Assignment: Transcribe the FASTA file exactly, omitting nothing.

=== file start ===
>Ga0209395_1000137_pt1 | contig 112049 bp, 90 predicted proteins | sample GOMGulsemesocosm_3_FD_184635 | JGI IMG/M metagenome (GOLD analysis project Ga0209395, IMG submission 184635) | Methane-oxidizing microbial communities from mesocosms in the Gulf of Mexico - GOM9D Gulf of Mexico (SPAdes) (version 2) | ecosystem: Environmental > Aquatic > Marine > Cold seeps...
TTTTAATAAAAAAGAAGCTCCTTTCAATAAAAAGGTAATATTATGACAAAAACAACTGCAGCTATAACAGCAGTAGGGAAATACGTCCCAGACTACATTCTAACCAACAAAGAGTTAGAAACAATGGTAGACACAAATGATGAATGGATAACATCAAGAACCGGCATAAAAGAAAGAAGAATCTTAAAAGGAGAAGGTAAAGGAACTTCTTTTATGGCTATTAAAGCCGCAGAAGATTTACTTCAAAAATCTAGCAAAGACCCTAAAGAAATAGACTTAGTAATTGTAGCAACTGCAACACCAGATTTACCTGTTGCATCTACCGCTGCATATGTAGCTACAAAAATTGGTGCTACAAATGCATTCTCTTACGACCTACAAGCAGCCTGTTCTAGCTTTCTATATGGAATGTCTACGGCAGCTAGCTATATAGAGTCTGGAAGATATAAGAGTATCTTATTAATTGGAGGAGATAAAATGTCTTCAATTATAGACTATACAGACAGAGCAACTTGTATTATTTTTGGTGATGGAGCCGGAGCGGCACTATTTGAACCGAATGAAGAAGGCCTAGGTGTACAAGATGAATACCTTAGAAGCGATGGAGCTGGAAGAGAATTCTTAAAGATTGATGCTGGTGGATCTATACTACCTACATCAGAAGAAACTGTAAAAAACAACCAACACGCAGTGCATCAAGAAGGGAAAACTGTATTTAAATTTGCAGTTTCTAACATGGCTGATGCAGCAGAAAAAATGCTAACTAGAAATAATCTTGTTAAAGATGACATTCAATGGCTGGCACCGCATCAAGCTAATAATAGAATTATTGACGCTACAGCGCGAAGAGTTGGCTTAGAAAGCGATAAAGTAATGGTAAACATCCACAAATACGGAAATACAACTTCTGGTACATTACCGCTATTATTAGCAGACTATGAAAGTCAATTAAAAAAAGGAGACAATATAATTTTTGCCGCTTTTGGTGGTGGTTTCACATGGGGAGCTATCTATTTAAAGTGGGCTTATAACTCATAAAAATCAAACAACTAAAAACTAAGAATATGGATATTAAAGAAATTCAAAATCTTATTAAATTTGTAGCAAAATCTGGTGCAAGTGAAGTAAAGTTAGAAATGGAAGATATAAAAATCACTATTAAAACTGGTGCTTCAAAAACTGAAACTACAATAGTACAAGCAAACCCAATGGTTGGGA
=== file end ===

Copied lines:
>Ga0209395_1000137_pt1 | contig 112049 bp, 90 predicted proteins | sample GOMGulsemesocosm_3_FD_184635 | JGI IMG/M metagenome (GOLD analysis project Ga0209395, IMG submission 184635) | Methane-oxidizing microbial communities from mesocosms in the Gulf of Mexico - GOM9D Gulf of Mexico (SPAdes) (version 2) | ecosystem: Environmental > Aquatic > Marine > Cold seeps...
TTTTAATAAAAAAGAAGCTCCTTTCAATAAAAAGGTAATATTATGACAAAAACAACTGCAGCTATAACAGCAGTAGGGAAATACGTCCCAGACTACATTCTAACCAACAAAGAGTTAGAAACAATGGTAGACACAAATGATGAATGGATAACATCAAGAACCGGCATAAAAGAAAGAAGAATCTTAAAAGGAGAAGGTAAAGGAACTTCTTTTATGGCTATTAAAGCCGCAGAAGATTTACTTCAAAAATCTAGCAAAGACCCTAAAGAAATAGACTTAGTAATTGTAGCAACTGCAACACCAGATTTACCTGTTGCATCTACCGCTGCATATGTAGCTACAAAAATTGGTGCTACAAATGCATTCTCTTACGACCTACAAGCAGCCTGTTCTAGCTTTCTATATGGAATGTCTACGGCAGCTAGCTATATAGAGTCTGGAAGATATAAGAGTATCTTATTAATTGGAGGAGATAAAATGTCTTCAATTATAGACTATACAGACAGAGCAACTTGTATTATTTTTGGTGATGGAGCCGGAGCGGCACTATTTGAACCGAATGAAGAAGGCCTAGGTGTACAAGATGAATACCTTAGAAGCGATGGAGCTGGAAGAGAATTCTTAAAGATTGATGCTGGTGGATCTATACTACCTACATCAGAAGAAACTGTAAAAAACAACCAACACGCAGTGCATCAAGAAGGGAAAACTGTATTTAAATTTGCAGTTTCTAACATGGCTGATGCAGCAGAAAAAATGCTAACTAGAAATAATCTTGTTAAAGATGACATTCAATGGCTGGCACCGCATCAAGCTAATAATAGAATTATTGACGCTACAGCGCGAAGAGTTGGCTTAGAAAGCGATAAAGTAATGGTAAACATCCACAAATACGGAAATACAACTTCTGGTACATTACCGCTATTATTAGCAGACTATGAAAGTCAATTAAAAAAAGGAGACAATATAATTTTTGCCGCTTTTGGTGGTGGTTTCACATGGGGAGCTATCTATTTAAAGTGGGCTTATAACTCATAAAAATCAAACAACTAAAAACTAAGAATATGGATATTAAAGAAATTCAAAATCTTATTAAATTTGTAGCAAAATCTGGTGCAAGTGAAGTAAAGTTAGAAATGGAAGATATAAAAATCACTATTAAAACTGGTGCTTCAAAAACTGAAACTACAATAGTACAAGCAAACCCAATGGTTGGGA